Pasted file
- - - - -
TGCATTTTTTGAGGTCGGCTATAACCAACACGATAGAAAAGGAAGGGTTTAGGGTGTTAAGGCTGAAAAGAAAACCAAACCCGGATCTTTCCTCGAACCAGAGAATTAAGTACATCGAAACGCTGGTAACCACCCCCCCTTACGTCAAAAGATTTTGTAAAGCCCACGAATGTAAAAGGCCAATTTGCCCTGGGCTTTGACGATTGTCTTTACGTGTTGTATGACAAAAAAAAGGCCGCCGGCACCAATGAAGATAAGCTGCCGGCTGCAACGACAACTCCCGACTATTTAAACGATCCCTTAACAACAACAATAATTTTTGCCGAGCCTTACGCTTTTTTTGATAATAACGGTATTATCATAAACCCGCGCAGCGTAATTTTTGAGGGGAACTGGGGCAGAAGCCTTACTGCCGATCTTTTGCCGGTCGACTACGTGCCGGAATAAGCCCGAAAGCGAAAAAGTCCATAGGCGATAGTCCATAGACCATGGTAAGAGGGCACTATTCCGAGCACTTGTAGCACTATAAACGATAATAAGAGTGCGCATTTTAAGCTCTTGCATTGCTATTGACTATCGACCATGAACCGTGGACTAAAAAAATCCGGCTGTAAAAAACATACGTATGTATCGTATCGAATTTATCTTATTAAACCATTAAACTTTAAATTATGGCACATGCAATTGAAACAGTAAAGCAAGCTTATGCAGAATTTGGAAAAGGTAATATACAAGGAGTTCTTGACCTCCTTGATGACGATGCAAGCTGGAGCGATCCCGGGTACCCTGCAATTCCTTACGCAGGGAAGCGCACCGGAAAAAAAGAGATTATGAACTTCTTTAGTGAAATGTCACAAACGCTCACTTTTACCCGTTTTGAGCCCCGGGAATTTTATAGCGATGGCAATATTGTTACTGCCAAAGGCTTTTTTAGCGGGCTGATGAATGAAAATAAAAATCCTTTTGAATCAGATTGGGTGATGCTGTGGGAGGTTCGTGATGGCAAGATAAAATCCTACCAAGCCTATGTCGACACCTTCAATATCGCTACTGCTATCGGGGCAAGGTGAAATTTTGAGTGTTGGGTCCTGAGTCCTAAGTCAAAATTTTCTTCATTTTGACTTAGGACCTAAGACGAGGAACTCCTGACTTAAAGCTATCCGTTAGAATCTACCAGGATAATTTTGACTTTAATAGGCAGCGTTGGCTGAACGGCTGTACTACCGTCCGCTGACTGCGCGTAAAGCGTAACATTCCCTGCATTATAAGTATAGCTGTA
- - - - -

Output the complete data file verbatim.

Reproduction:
TGCATTTTTTGAGGTCGGCTATAACCAACACGATAGAAAAGGAAGGGTTTAGGGTGTTAAGGCTGAAAAGAAAACCAAACCCGGATCTTTCCTCGAACCAGAGAATTAAGTACATCGAAACGCTGGTAACCACCCCCCCTTACGTCAAAAGATTTTGTAAAGCCCACGAATGTAAAAGGCCAATTTGCCCTGGGCTTTGACGATTGTCTTTACGTGTTGTATGACAAAAAAAAGGCCGCCGGCACCAATGAAGATAAGCTGCCGGCTGCAACGACAACTCCCGACTATTTAAACGATCCCTTAACAACAACAATAATTTTTGCCGAGCCTTACGCTTTTTTTGATAATAACGGTATTATCATAAACCCGCGCAGCGTAATTTTTGAGGGGAACTGGGGCAGAAGCCTTACTGCCGATCTTTTGCCGGTCGACTACGTGCCGGAATAAGCCCGAAAGCGAAAAAGTCCATAGGCGATAGTCCATAGACCATGGTAAGAGGGCACTATTCCGAGCACTTGTAGCACTATAAACGATAATAAGAGTGCGCATTTTAAGCTCTTGCATTGCTATTGACTATCGACCATGAACCGTGGACTAAAAAAATCCGGCTGTAAAAAACATACGTATGTATCGTATCGAATTTATCTTATTAAACCATTAAACTTTAAATTATGGCACATGCAATTGAAACAGTAAAGCAAGCTTATGCAGAATTTGGAAAAGGTAATATACAAGGAGTTCTTGACCTCCTTGATGACGATGCAAGCTGGAGCGATCCCGGGTACCCTGCAATTCCTTACGCAGGGAAGCGCACCGGAAAAAAAGAGATTATGAACTTCTTTAGTGAAATGTCACAAACGCTCACTTTTACCCGTTTTGAGCCCCGGGAATTTTATAGCGATGGCAATATTGTTACTGCCAAAGGCTTTTTTAGCGGGCTGATGAATGAAAATAAAAATCCTTTTGAATCAGATTGGGTGATGCTGTGGGAGGTTCGTGATGGCAAGATAAAATCCTACCAAGCCTATGTCGACACCTTCAATATCGCTACTGCTATCGGGGCAAGGTGAAATTTTGAGTGTTGGGTCCTGAGTCCTAAGTCAAAATTTTCTTCATTTTGACTTAGGACCTAAGACGAGGAACTCCTGACTTAAAGCTATCCGTTAGAATCTACCAGGATAATTTTGACTTTAATAGGCAGCGTTGGCTGAACGGCTGTACTACCGTCCGCTGACTGCGCGTAAAGCGTAACATTCCCTGCATTATAAGTATAGCTGTA